">This</a> is a government listing of the proper chemical storage guidelines (for the US at least). Obviously some of it is a little excessive and probably not within your price range or need, but it is a good starting point.
Glass bottles (brown and clear) are a definite necessity. You can find these probably at any home depot type place. I would imagine you could even recycle old beer bottles too, although I'm not sure if the structure of that glass is preferred. I believe high-density polyethylene bottles and polycarbonate plastics are the preferred plastic storage bottles. <a href="http://www.nalgene-outdoor.com/store/SearchResult.aspx?CategoryID=59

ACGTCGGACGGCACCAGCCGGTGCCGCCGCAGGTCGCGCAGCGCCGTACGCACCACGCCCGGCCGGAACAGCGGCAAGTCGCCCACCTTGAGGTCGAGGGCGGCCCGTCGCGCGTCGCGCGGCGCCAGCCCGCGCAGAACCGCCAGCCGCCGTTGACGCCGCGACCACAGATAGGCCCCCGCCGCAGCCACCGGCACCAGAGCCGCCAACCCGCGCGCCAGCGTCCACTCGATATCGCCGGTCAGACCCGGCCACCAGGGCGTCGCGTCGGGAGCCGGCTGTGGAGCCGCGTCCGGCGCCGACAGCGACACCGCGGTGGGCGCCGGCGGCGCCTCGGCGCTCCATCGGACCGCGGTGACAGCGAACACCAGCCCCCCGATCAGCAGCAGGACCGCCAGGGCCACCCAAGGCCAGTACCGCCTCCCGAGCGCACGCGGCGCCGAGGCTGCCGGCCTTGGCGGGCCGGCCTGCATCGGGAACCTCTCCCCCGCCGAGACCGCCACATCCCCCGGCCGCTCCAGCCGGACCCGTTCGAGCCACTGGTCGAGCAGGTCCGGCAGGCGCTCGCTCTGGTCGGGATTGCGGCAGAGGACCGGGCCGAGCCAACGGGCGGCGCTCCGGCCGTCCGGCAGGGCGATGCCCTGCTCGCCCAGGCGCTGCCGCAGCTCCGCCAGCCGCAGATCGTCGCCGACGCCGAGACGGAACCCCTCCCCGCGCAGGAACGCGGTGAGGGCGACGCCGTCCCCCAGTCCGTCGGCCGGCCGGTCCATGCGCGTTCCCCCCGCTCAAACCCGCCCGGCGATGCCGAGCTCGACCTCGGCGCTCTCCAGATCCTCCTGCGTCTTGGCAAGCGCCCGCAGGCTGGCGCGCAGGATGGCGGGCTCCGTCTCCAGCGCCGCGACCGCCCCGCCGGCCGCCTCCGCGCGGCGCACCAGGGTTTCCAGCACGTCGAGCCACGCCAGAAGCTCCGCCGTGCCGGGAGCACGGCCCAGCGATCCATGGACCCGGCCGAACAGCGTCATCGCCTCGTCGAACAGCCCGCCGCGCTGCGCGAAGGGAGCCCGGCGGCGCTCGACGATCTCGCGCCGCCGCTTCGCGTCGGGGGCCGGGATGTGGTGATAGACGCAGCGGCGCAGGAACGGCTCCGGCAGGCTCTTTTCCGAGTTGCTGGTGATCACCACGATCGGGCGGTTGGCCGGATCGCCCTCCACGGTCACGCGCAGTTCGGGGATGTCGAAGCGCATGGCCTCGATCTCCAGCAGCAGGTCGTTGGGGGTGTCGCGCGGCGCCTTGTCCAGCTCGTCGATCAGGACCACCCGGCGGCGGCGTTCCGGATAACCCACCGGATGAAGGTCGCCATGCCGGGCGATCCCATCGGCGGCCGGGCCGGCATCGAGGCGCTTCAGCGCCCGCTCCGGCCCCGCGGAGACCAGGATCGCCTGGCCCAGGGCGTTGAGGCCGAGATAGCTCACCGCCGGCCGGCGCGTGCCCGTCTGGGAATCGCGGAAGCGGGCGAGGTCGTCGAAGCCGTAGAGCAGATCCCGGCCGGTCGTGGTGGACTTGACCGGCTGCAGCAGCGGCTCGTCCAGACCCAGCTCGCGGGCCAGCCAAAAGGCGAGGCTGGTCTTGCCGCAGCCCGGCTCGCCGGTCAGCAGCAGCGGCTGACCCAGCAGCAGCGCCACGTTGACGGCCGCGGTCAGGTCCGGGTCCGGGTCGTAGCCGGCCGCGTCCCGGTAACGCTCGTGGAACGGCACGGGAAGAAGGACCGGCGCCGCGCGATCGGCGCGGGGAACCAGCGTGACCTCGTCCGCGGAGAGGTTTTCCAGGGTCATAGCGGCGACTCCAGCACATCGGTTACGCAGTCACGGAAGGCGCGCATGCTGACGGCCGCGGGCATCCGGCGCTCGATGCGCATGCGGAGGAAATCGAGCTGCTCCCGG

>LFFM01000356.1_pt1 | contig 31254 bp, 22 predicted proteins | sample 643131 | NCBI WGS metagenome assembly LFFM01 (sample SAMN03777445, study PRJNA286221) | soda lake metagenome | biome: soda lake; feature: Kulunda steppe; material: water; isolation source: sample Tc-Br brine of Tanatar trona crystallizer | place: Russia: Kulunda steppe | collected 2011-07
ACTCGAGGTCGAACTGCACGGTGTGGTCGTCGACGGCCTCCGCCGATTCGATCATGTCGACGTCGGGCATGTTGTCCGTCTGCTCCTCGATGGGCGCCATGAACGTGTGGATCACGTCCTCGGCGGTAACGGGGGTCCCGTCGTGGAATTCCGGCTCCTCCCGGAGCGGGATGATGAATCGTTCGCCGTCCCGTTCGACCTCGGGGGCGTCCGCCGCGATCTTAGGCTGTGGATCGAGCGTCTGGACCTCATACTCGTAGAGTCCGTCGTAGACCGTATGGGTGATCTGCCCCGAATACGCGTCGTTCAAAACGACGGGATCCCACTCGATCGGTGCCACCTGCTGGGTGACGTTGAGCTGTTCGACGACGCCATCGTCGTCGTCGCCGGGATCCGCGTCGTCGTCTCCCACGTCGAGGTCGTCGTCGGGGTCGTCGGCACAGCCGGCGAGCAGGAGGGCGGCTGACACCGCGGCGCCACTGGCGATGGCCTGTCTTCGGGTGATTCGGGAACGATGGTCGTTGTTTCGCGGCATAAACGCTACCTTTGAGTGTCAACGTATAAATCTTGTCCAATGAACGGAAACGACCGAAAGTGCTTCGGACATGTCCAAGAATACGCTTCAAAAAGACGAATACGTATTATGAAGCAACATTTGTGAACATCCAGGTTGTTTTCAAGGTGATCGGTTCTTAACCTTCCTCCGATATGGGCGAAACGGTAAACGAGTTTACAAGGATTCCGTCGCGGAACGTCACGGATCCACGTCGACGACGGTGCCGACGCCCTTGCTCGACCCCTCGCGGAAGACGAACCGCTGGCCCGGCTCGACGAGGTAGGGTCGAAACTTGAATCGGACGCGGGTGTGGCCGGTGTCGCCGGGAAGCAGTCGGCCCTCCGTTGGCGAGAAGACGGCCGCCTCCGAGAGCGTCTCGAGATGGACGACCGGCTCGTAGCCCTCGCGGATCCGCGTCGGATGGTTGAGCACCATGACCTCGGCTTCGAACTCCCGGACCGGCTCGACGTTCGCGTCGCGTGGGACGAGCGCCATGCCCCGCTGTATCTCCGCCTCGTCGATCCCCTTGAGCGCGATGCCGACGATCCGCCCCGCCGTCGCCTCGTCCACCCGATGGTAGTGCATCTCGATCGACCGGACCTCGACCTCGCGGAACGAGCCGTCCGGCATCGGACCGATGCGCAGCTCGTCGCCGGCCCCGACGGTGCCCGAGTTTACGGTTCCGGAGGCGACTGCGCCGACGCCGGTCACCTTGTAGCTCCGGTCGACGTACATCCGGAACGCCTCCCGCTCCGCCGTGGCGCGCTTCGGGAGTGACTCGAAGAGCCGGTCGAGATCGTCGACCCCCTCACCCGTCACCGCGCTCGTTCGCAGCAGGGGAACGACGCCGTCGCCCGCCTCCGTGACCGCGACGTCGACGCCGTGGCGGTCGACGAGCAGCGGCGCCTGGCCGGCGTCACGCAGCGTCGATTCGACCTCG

">Nalgene</a> is a large producer of polycarbonate bottles. Dry chemicals can also be stored in some of the larger plastic jugs or large glass jars.
You'll probably have to refer to the MSDS sheets for what plastic/glass is recommended for storage. As for location of storage, keep them in a dry, dark area that is preferably at room temperature, again depending on the chemical in question. Many chemicals are photosensitive and don't like being in the light too much. Every chemical has its different properties, so check the supplier's site for any info on how it should be stored. If any require colder temperatures, I would recommend purchasing an extra fridge/freezer. If you have the money, get an explosion proof fridge. It's better to be safe than sorry